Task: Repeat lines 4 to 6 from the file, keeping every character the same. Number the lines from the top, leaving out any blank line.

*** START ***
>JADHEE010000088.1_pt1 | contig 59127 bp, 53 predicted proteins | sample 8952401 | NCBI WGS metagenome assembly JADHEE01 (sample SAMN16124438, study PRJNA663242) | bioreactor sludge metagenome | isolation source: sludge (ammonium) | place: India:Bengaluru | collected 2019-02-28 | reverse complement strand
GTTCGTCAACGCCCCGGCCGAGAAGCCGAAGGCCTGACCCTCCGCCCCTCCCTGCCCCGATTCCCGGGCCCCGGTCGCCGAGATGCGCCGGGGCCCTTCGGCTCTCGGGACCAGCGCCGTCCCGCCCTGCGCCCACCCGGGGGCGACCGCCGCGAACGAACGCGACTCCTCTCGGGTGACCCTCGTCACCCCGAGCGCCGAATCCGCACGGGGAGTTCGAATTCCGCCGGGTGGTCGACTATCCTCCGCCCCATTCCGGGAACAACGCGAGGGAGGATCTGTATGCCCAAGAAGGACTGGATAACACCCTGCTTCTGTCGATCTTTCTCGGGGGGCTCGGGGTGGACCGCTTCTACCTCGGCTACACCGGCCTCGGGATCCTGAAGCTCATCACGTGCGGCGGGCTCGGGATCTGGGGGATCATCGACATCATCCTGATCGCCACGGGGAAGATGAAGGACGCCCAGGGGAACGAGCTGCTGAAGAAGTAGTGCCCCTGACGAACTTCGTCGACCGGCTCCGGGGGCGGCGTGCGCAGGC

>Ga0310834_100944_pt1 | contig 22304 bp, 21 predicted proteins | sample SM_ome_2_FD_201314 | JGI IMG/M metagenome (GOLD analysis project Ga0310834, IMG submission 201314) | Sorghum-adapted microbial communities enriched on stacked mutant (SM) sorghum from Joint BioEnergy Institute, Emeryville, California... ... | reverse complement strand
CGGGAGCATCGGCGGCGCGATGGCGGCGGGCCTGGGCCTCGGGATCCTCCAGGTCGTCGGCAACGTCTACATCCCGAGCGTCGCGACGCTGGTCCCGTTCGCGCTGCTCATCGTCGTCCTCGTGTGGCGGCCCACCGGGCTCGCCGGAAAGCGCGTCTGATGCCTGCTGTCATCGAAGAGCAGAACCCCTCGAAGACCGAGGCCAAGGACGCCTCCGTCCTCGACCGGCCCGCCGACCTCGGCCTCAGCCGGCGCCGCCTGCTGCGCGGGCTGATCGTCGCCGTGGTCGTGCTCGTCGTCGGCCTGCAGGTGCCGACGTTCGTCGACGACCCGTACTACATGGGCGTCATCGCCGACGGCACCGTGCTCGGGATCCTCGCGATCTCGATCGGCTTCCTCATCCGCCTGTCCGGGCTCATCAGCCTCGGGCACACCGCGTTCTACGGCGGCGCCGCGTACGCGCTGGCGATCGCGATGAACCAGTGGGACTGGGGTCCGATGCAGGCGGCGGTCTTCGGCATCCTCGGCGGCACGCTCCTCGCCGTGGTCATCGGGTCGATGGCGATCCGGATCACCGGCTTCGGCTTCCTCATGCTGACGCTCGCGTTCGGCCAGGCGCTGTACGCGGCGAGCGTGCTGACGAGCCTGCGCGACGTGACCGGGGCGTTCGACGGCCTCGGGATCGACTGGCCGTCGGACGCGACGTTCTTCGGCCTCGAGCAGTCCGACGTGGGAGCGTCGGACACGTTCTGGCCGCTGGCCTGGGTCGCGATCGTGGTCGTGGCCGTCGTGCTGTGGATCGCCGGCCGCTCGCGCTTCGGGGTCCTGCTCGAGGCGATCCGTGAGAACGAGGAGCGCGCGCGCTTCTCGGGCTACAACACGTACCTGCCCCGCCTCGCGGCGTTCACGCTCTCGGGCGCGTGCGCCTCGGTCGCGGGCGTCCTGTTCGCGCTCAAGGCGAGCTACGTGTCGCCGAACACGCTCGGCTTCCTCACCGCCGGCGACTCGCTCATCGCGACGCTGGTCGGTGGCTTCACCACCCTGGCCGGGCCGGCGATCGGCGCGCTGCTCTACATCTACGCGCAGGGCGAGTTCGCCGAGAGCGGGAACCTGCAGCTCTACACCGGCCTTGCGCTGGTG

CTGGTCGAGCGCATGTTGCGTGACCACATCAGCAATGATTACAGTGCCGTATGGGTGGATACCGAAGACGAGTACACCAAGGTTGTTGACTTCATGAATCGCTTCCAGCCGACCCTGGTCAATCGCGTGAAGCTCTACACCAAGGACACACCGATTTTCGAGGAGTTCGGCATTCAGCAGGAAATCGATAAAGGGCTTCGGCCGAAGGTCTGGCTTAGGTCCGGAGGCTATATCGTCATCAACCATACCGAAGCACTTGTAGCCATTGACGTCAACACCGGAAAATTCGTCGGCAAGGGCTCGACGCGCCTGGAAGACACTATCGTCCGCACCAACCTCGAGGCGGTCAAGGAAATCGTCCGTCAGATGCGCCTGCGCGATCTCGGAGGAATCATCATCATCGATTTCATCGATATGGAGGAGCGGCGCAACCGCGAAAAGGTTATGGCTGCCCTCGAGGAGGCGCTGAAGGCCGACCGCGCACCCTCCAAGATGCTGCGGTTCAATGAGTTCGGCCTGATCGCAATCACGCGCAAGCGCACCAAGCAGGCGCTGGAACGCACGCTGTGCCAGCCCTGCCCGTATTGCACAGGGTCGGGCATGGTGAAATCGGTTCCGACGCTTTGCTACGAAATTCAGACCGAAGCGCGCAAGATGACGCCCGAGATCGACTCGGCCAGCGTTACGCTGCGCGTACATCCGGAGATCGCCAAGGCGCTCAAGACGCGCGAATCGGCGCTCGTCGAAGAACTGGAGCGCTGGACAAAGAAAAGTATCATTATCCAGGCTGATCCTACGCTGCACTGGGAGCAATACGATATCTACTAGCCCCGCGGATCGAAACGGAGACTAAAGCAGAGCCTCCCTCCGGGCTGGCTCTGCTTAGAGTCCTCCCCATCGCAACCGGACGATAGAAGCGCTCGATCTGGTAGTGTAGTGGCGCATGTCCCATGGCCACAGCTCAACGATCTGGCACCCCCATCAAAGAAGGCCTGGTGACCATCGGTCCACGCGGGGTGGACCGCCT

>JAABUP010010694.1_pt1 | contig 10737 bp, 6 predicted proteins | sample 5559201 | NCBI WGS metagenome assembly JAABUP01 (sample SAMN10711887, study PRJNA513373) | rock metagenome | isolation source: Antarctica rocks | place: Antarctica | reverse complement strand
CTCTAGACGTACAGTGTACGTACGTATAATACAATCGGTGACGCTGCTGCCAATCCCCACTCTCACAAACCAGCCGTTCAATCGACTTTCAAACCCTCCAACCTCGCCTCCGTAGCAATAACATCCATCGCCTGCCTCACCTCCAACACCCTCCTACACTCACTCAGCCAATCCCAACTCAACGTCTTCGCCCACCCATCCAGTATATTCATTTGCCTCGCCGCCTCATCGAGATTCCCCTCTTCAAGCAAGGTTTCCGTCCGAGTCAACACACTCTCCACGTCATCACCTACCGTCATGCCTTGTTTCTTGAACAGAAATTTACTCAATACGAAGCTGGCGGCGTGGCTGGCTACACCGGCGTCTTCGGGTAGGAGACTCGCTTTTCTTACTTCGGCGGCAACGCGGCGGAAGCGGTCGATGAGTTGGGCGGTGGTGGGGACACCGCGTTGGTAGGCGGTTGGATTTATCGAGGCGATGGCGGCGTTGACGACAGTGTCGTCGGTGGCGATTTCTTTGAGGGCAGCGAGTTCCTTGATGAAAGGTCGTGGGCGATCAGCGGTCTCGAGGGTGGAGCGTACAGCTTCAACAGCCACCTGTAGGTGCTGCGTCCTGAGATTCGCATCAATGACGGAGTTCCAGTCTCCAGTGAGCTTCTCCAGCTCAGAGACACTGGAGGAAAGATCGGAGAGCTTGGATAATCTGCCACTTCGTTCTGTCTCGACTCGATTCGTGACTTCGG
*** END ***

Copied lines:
CGGGAGCATCGGCGGCGCGATGGCGGCGGGCCTGGGCCTCGGGATCCTCCAGGTCGTCGGCAACGTCTACATCCCGAGCGTCGCGACGCTGGTCCCGTTCGCGCTGCTCATCGTCGTCCTCGTGTGGCGGCCCACCGGGCTCGCCGGAAAGCGCGTCTGATGCCTGCTGTCATCGAAGAGCAGAACCCCTCGAAGACCGAGGCCAAGGACGCCTCCGTCCTCGACCGGCCCGCCGACCTCGGCCTCAGCCGGCGCCGCCTGCTGCGCGGGCTGATCGTCGCCGTGGTCGTGCTCGTCGTCGGCCTGCAGGTGCCGACGTTCGTCGACGACCCGTACTACATGGGCGTCATCGCCGACGGCACCGTGCTCGGGATCCTCGCGATCTCGATCGGCTTCCTCATCCGCCTGTCCGGGCTCATCAGCCTCGGGCACACCGCGTTCTACGGCGGCGCCGCGTACGCGCTGGCGATCGCGATGAACCAGTGGGACTGGGGTCCGATGCAGGCGGCGGTCTTCGGCATCCTCGGCGGCACGCTCCTCGCCGTGGTCATCGGGTCGATGGCGATCCGGATCACCGGCTTCGGCTTCCTCATGCTGACGCTCGCGTTCGGCCAGGCGCTGTACGCGGCGAGCGTGCTGACGAGCCTGCGCGACGTGACCGGGGCGTTCGACGGCCTCGGGATCGACTGGCCGTCGGACGCGACGTTCTTCGGCCTCGAGCAGTCCGACGTGGGAGCGTCGGACACGTTCTGGCCGCTGGCCTGGGTCGCGATCGTGGTCGTGGCCGTCGTGCTGTGGATCGCCGGCCGCTCGCGCTTCGGGGTCCTGCTCGAGGCGATCCGTGAGAACGAGGAGCGCGCGCGCTTCTCGGGCTACAACACGTACCTGCCCCGCCTCGCGGCGTTCACGCTCTCGGGCGCGTGCGCCTCGGTCGCGGGCGTCCTGTTCGCGCTCAAGGCGAGCTACGTGTCGCCGAACACGCTCGGCTTCCTCACCGCCGGCGACTCGCTCATCGCGACGCTGGTCGGTGGCTTCACCACCCTGGCCGGGCCGGCGATCGGCGCGCTGCTCTACATCTACGCGCAGGGCGAGTTCGCCGAGAGCGGGAACCTGCAGCTCTACACCGGCCTTGCGCTGGTG

CTGGTCGAGCGCATGTTGCGTGACCACATCAGCAATGATTACAGTGCCGTATGGGTGGATACCGAAGACGAGTACACCAAGGTTGTTGACTTCATGAATCGCTTCCAGCCGACCCTGGTCAATCGCGTGAAGCTCTACACCAAGGACACACCGATTTTCGAGGAGTTCGGCATTCAGCAGGAAATCGATAAAGGGCTTCGGCCGAAGGTCTGGCTTAGGTCCGGAGGCTATATCGTCATCAACCATACCGAAGCACTTGTAGCCATTGACGTCAACACCGGAAAATTCGTCGGCAAGGGCTCGACGCGCCTGGAAGACACTATCGTCCGCACCAACCTCGAGGCGGTCAAGGAAATCGTCCGTCAGATGCGCCTGCGCGATCTCGGAGGAATCATCATCATCGATTTCATCGATATGGAGGAGCGGCGCAACCGCGAAAAGGTTATGGCTGCCCTCGAGGAGGCGCTGAAGGCCGACCGCGCACCCTCCAAGATGCTGCGGTTCAATGAGTTCGGCCTGATCGCAATCACGCGCAAGCGCACCAAGCAGGCGCTGGAACGCACGCTGTGCCAGCCCTGCCCGTATTGCACAGGGTCGGGCATGGTGAAATCGGTTCCGACGCTTTGCTACGAAATTCAGACCGAAGCGCGCAAGATGACGCCCGAGATCGACTCGGCCAGCGTTACGCTGCGCGTACATCCGGAGATCGCCAAGGCGCTCAAGACGCGCGAATCGGCGCTCGTCGAAGAACTGGAGCGCTGGACAAAGAAAAGTATCATTATCCAGGCTGATCCTACGCTGCACTGGGAGCAATACGATATCTACTAGCCCCGCGGATCGAAACGGAGACTAAAGCAGAGCCTCCCTCCGGGCTGGCTCTGCTTAGAGTCCTCCCCATCGCAACCGGACGATAGAAGCGCTCGATCTGGTAGTGTAGTGGCGCATGTCCCATGGCCACAGCTCAACGATCTGGCACCCCCATCAAAGAAGGCCTGGTGACCATCGGTCCACGCGGGGTGGACCGCCT

>JAABUP010010694.1_pt1 | contig 10737 bp, 6 predicted proteins | sample 5559201 | NCBI WGS metagenome assembly JAABUP01 (sample SAMN10711887, study PRJNA513373) | rock metagenome | isolation source: Antarctica rocks | place: Antarctica | reverse complement strand